Our blue cock, "Newsprint" (CU-97-OGB-2082), was 10th Champion Old Bird for the Oshawa General Racing Pigeon Club and 15th Champion Old Bird of the Kawartha North Shore Combine. He flew ten races in a row, no rest, from 130-550 miles, a total of 4,500 km.
Our loft was also 5th Average Speed in the combine, as well as 7th Total Points Champion. I flew fourteen yearling pigeons (ended the season with twelve) ten races in a row, all distances, against seasoned old bird teams of far greater numbers, against far more serious fanciers who spent considerable money buying serious pigeons from all of the top names in the USA and the world. My birds were untrained once races began, fed only depurative, essentially unmated (nine cocks, five hens), small, inbred, mostly pearl eyed, Spanjaards/Janssen pigeons, flying all distances in races where many of my competitors averaged 30-35% losses in some races-competitors who fly predominately crossbred pigeons, bred from younger breeders, flying proper widowhood, fed and trained consistently. For those who have eyes to see, there is a real lesson here!
So what is the moral of this story? Well, it's the same moral in all my articles: Stop listening to the supposed experts. Do not be afraid to actually make your own mistakes and in so doing, really learn for yourself. Stop looking (and pulling) at beaks, inspecting eyes, checking vents, and worrying about backs and wings and pedigrees and look at the whole bird as it was meant to be. Learn to do proper research on the background of your birds; look for the steak and do not be tempted by the sizzle! Read, read everything, good and bad, so you can develop a sense of what is true and what is absolute nonsense. Associate with good, serious people; as my friend and partner, Jim McLean, always says, "You become what you are around." Stop looking for the magic pigeon, magic potion, and magic cross, as the reality is there is no magic. Work hard, keep your loft clean, keep your birds healthy, practice some form of bio-security, and do not under any circumstances neglect your real family for your birds, as in doing so, you truly prove yourself to be a true loser! Lighten up! After all, it's supposed to be a pastime that we enjoy-not something to add more stress to our lives!
Remember these words of my father who said, "Son, your eyes will not recognize what your mind will not see!"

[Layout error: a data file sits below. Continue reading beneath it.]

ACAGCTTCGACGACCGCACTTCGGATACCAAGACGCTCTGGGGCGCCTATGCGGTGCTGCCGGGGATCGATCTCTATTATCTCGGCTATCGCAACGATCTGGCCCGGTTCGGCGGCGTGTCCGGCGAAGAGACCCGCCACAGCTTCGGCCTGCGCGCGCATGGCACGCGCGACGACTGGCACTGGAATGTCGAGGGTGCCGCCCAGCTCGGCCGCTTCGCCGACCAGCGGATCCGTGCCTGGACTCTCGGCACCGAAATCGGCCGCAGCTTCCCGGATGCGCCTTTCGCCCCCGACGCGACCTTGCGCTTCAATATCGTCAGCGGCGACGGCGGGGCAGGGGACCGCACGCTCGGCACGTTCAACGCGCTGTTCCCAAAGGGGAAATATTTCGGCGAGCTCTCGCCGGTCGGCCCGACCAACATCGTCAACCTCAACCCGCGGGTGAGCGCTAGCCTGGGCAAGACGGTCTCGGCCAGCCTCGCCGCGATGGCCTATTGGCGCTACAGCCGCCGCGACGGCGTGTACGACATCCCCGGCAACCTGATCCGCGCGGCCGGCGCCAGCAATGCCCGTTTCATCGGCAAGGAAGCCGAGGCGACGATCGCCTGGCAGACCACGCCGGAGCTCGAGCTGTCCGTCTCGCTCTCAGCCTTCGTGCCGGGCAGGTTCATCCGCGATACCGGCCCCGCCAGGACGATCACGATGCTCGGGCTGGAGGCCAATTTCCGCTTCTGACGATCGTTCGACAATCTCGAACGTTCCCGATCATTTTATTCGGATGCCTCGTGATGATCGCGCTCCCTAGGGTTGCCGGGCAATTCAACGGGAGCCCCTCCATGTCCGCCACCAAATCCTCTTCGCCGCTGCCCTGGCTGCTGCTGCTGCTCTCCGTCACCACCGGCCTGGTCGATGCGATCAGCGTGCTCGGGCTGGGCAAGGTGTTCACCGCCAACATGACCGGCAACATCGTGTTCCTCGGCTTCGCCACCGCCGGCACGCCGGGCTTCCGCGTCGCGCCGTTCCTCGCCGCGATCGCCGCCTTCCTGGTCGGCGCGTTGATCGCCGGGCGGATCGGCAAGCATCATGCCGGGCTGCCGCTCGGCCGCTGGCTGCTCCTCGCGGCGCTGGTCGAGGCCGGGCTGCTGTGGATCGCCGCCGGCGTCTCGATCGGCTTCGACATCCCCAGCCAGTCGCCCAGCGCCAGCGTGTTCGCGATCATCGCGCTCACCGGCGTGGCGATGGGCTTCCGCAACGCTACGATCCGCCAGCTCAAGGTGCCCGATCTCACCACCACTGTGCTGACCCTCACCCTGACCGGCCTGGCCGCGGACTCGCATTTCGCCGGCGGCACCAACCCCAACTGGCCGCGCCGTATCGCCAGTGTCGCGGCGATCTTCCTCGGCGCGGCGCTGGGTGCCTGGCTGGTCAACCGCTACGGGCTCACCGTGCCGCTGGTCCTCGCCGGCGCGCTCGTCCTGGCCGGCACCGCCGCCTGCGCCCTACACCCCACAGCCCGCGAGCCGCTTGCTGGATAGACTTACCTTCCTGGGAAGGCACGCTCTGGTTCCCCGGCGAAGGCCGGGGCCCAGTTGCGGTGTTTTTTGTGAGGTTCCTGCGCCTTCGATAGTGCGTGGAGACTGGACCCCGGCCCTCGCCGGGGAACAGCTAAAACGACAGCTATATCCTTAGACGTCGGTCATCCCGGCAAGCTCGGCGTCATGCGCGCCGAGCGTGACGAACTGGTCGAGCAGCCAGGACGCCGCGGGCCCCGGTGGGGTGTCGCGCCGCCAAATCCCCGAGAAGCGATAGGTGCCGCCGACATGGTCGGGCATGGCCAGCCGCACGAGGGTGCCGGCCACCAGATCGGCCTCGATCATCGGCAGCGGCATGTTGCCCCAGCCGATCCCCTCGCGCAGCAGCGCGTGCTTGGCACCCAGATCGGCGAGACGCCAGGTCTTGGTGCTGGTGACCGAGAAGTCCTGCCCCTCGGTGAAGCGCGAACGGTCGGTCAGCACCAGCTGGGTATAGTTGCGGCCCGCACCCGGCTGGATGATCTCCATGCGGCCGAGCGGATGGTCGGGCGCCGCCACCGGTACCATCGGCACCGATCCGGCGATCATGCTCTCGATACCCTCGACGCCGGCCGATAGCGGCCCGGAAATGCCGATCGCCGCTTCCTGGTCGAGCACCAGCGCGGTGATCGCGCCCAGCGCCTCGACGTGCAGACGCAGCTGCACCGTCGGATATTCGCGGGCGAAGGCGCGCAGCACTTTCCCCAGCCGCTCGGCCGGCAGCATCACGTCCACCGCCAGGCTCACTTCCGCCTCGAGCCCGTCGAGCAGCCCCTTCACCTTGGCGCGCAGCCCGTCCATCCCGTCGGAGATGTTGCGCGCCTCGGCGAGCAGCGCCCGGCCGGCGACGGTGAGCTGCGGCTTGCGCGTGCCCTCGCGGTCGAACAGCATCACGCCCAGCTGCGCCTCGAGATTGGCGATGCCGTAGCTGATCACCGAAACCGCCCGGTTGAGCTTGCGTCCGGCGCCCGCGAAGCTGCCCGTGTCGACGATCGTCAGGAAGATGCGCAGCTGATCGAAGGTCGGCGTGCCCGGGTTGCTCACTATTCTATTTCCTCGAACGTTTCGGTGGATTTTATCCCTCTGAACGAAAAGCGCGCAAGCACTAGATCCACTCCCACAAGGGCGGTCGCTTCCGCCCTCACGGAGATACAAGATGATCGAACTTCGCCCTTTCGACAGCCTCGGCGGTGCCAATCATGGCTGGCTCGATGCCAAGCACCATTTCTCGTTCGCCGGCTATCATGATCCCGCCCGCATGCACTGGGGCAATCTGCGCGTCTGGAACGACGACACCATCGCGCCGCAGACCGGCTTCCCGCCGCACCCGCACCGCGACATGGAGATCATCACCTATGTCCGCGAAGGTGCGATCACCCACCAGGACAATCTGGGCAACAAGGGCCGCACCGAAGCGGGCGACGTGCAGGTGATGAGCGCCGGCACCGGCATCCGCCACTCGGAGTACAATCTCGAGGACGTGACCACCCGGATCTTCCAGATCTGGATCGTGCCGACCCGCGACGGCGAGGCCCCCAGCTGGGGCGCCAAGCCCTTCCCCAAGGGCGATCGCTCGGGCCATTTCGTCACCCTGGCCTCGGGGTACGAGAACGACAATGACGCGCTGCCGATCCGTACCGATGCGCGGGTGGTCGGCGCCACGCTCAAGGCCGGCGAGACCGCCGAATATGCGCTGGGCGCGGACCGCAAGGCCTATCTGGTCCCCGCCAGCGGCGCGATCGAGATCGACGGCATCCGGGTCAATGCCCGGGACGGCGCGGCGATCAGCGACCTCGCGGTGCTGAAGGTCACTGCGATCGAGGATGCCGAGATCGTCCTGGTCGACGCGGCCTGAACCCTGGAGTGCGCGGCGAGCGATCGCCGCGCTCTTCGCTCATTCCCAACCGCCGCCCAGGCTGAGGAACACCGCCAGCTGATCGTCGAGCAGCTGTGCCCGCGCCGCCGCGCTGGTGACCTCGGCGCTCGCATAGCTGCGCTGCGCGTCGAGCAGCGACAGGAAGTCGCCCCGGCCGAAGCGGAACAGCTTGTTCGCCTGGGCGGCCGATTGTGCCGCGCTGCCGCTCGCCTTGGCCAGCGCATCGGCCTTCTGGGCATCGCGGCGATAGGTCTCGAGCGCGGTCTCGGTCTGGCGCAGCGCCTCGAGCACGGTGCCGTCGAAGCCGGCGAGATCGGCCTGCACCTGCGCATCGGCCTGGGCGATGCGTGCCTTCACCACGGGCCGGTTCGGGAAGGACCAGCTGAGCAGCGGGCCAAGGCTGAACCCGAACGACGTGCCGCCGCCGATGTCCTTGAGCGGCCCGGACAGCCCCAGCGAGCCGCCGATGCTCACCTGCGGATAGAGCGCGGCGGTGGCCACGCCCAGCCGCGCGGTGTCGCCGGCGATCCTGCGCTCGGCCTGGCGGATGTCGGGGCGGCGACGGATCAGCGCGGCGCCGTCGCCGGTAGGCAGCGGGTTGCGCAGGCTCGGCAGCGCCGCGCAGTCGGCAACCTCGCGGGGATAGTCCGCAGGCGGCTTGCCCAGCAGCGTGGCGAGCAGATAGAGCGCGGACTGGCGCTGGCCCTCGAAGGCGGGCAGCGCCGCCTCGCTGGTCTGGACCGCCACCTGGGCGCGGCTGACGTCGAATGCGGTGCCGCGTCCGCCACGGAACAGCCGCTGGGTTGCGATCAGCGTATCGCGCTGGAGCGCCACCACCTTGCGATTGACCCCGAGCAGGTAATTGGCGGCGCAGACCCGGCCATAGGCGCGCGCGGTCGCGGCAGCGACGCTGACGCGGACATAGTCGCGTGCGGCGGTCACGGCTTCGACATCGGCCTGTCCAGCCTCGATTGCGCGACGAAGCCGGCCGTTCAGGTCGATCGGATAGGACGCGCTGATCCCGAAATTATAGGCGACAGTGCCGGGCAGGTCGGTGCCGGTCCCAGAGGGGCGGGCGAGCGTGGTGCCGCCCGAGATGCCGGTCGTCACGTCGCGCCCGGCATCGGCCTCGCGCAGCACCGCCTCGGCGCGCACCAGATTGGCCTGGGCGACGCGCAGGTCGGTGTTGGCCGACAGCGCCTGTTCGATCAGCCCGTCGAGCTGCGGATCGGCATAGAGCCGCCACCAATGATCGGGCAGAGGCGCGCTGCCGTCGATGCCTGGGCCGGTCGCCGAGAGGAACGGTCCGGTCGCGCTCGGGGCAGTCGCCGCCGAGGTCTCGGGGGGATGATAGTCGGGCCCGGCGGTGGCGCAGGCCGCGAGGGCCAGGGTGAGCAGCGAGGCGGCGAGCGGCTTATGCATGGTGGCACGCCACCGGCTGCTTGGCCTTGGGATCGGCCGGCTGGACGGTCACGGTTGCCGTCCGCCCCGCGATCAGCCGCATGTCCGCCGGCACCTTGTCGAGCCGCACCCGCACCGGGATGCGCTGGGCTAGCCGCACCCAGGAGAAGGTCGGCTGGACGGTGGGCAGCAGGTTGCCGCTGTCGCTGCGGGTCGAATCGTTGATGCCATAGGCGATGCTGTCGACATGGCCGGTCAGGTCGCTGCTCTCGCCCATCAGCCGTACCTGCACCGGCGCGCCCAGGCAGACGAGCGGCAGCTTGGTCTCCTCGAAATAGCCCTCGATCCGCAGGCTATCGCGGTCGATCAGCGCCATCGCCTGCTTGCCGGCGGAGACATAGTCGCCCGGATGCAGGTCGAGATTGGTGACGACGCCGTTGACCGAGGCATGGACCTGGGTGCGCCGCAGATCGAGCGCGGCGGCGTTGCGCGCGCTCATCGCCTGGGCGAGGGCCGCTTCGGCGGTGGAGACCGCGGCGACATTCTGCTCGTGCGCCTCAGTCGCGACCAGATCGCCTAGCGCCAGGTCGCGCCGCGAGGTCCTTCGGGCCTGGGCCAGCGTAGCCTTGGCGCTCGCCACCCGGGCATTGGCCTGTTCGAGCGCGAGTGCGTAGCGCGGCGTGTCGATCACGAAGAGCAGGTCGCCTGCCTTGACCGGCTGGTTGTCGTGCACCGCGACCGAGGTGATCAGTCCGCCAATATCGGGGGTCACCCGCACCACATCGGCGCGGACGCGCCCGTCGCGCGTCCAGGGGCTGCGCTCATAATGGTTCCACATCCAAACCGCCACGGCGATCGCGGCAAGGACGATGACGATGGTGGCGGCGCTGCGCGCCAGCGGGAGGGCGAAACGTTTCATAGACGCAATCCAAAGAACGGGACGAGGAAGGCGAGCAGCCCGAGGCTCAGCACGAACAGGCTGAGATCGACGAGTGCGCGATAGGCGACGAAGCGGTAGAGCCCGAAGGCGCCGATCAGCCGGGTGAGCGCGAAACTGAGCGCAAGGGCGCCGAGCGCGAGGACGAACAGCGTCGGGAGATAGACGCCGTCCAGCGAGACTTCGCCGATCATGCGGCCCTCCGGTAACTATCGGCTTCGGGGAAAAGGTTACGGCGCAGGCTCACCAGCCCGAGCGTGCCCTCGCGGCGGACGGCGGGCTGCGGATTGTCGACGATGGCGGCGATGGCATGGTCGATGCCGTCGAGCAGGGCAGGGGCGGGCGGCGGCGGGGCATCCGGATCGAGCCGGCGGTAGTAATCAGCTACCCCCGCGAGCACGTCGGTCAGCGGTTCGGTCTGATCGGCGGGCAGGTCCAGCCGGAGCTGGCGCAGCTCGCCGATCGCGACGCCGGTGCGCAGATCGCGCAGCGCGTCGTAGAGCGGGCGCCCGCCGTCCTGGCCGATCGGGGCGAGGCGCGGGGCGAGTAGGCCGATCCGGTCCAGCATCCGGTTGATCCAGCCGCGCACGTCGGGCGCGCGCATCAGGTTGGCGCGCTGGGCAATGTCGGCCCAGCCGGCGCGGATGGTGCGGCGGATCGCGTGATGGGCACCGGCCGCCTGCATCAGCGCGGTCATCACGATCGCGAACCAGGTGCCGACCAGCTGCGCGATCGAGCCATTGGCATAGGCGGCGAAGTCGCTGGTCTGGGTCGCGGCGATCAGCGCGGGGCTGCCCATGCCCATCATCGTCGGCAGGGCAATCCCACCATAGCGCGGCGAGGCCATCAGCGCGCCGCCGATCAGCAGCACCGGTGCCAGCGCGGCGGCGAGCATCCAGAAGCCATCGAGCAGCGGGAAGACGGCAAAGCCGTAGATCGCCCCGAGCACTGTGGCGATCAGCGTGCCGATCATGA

In closing I leave you with a brief story:
A pigeon is much more than the total of its parts, but it's hard for the charlatans (experts) to understand this. They would have us believe otherwise, as do all those pigeon experts who create reputations and theories based on eye sign and wings and backs and throats, etc. Some say that the brain is greater as it controls all functions; some say that the eyes are the most important; some say that the heart is the key; some say the kidneys, the back, the muscles, etc. Well, eventually the rectum got tired of all of this confusion and bickering because he knew that the pigeon was more than the sum total of his parts. So he set about rectifying (no pun intended) this unfortunate situation. The rectum, in an attempt to restore order, shut down the entire system. In time, the brain became drowsy, the eyes became cloudy, the heart began to palpitate, the kidneys were forced to shut down, the muscles became weak, the vents ached for relief, and the back went into spasms. They-all of these parts-finally cried to the rectum for relief. And so the rectum heard them and gave them relief. There was no more talk of the importance of parts but only an increased awareness of, and appreciation for, the importance of the balance of the whole.
Balance, my friends, is the key in all things. We must all be purged of the poison that most experts would have us consume! Enjoy your birds and your family and your friends and forget all of the useless myths and you will be the true winner and real champion in all things.
Racing Pigeons Section Contents
Background on Silvio Mattacchione, his pigeons, his loft, and inbreeding program.
A group of articles and editorials addressing various aspects of the sport of pigeon racing and the history of Silvio's line of Spanjaards/Janssens pigeons.
Buy fantastic pigeon books online! Selections include The Will to Prepare by Robert Kinney, Rotondo on Racing Pigeons by Joseph Rotondo, and The Pigeon Guide by Dr. Jon Esposito and Shannon Hiatt.
Some of Silvio Mattacchione's own winning stock is for sale.
Sivio Mattacchione offers a wide range of racing pigeon consulting services and consults with owners as far away as Australia, Mexico, Taiwan, The Philippines and the United States. Each consultation is tailored specifically to meet the client's needs, and is conducted in as thorough a manner as possible.
Good causes supported by Silvio and the racing pigeon and parrot communities.
Clever pigeon pictures constructed of keyboard strokes by artist Jerry Downs.
Links to other racing pigeon sites including those of clubs, products, and information resources. An easy way to navigate a series of pigeon web sites!
Silvio's e-mail, mail, phone, and fax contact information.